Sometimes an automaker makes something that is so ahead of its time that no one knows how to make it, such as the American Motors Eagle. Other times, there will be a new vehicle that fills a need in admirable fashion but looks so weird that potential buyers shy away in horror (see: Pontiac Aztec). And, of course, there’s the matter of the well-built machine that does its job well but simply confuses Car buyers finally disappeared after a few years with little fanfare. The Mercedes-Benz R-Class was one such vehicle, and I’ve found a first year example in good condition at a Colorado boneyard.
As our reviewer put it 17 years ago: The new Mercedes-Benz R-Class is like a platypus, a fur-covered, duck-billed, egg-laying mammal. It combines aspects of other vehicles without becoming one of them,
Yes, the platypus of early 21st century motor vehicles. Like a minivan, but without the useful sliding doors of a minivan. Like a wagon, but without the car-like looks (and ride) of a wagon. And, most important, like an SUV but without the tall ride height and exterior-themed aggression that swept SUVs off showroom floors in the mid-2000s.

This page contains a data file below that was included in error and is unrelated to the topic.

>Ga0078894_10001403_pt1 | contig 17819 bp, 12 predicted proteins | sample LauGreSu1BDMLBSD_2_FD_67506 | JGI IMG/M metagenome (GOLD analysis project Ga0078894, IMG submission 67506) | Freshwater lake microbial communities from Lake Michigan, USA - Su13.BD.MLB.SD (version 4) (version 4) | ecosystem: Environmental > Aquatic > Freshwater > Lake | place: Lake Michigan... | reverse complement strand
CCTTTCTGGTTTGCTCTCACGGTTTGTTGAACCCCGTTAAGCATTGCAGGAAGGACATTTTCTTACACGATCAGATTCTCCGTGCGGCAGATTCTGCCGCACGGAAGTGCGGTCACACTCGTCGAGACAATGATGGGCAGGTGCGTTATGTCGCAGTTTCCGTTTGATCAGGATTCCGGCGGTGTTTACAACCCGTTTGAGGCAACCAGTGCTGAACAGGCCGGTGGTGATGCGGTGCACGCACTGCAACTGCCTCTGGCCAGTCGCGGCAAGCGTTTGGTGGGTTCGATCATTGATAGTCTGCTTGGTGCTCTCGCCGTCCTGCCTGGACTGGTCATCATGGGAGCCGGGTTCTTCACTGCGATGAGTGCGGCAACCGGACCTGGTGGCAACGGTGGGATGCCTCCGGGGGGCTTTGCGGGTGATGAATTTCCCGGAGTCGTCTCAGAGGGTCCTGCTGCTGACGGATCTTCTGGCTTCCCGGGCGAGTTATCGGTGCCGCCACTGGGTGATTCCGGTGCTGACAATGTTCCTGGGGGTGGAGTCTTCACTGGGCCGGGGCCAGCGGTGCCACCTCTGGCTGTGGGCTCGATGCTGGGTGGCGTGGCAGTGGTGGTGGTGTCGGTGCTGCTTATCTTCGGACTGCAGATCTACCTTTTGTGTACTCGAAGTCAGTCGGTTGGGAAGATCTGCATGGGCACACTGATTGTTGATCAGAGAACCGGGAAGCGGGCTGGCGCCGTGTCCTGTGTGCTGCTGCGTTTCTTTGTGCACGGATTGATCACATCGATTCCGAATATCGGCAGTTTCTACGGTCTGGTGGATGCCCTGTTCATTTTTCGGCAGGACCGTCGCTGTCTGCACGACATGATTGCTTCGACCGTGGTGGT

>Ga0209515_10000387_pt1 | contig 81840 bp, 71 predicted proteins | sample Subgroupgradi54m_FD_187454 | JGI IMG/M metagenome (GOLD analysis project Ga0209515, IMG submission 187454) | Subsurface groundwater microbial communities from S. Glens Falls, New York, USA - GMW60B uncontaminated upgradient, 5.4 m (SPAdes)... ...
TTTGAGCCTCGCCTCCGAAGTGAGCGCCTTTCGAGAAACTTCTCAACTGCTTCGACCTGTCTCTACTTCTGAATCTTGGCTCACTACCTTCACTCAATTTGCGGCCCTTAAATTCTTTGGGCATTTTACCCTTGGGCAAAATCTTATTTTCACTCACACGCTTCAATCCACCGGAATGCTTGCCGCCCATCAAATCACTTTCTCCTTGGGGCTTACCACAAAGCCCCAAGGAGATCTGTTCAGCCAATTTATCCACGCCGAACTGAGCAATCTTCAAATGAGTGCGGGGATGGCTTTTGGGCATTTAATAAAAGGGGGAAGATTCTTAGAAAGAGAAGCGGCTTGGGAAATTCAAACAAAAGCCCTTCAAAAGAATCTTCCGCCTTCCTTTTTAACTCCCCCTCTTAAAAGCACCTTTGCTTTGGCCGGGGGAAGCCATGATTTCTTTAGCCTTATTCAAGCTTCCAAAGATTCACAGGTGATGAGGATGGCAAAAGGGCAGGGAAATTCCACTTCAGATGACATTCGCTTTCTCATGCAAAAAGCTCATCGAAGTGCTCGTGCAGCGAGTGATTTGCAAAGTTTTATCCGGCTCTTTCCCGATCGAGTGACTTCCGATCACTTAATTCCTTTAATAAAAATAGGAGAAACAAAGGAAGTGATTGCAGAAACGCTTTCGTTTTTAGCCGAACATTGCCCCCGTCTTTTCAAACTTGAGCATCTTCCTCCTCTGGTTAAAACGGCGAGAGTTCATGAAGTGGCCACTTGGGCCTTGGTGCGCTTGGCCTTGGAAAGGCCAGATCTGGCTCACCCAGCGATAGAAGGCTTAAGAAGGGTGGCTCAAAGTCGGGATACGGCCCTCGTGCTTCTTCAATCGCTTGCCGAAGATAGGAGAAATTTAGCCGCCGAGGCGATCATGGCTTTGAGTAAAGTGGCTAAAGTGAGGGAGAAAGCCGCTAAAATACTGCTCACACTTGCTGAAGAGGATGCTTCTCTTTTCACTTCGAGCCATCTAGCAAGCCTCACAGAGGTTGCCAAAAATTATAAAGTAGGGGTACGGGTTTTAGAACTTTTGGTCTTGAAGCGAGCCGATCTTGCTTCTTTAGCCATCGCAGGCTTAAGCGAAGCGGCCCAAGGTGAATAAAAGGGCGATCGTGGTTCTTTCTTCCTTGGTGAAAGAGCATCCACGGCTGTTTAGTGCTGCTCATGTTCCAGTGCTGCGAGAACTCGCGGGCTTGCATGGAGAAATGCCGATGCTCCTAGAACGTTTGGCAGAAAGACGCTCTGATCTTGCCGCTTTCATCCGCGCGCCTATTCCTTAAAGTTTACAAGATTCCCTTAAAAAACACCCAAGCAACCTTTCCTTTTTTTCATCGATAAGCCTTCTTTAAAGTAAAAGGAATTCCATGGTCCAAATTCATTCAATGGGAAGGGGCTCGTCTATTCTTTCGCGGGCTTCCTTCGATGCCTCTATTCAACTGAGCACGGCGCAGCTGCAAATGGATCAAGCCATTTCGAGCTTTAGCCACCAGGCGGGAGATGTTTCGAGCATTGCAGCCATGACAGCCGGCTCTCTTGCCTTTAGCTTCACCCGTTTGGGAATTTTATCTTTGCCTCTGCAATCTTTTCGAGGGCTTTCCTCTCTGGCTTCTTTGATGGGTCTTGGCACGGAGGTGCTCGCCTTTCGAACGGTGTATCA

All in all, it was a well-worn machine that ran well, held a lot of stuff and was capable in snow and mud. The only problem was that few Americans wanted to buy it. The R500 variant was phased out in North America after 2007, while the R350 continued until 2012 before being phased out. Sales were so low that, in 2016, we called it one of the dumbest cars ever. Sometimes what makes a car a junkyard Gemstone Does it have historical significance?
This 5.0-liter V8 made 302 horsepower and 339 pound-feet. The only transmission available was a seven-speed automatic.
The base price for the 2006 R500 was $55,000, which translates to approximately $83,440 in 2023 dollars. It’s loaded with expensive options including a dual sunroof, so it would have been priced much higher.
The clock layout draws inspiration from the W126 S-Classes of the 1980s and their VDO clock-in-a-tachometer design. VDO sold that rig to Saab for 900. I thought about pulling this watch and buying it for my collection, but it takes too long to take apart a Mercedes-Benz gauge cluster (and I’ll bet this watch is just a stepper-motor design ECU controlled by, anyway).
Why is it here? The El Paso County Sheriff pulled it over for being illegally parked, and its owner couldn’t or wouldn’t get it out.
The third row feels like the front row.
It doesn’t matter how bad it gets here, it’s consistently good there.
Karl Benz must have been impressed.